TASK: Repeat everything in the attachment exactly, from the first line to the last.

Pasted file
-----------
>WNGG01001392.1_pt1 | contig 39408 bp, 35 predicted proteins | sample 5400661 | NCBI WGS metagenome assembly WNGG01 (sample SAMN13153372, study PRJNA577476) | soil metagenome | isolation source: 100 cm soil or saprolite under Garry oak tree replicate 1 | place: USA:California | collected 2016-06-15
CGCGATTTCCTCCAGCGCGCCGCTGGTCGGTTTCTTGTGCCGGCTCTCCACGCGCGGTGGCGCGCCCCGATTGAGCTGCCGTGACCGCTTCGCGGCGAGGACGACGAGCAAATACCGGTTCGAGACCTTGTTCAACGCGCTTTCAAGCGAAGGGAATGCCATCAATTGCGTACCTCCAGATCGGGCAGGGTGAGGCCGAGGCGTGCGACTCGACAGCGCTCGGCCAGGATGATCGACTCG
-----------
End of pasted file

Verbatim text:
>WNGG01001392.1_pt1 | contig 39408 bp, 35 predicted proteins | sample 5400661 | NCBI WGS metagenome assembly WNGG01 (sample SAMN13153372, study PRJNA577476) | soil metagenome | isolation source: 100 cm soil or saprolite under Garry oak tree replicate 1 | place: USA:California | collected 2016-06-15
CGCGATTTCCTCCAGCGCGCCGCTGGTCGGTTTCTTGTGCCGGCTCTCCACGCGCGGTGGCGCGCCCCGATTGAGCTGCCGTGACCGCTTCGCGGCGAGGACGACGAGCAAATACCGGTTCGAGACCTTGTTCAACGCGCTTTCAAGCGAAGGGAATGCCATCAATTGCGTACCTCCAGATCGGGCAGGGTGAGGCCGAGGCGTGCGACTCGACAGCGCTCGGCCAGGATGATCGACTCG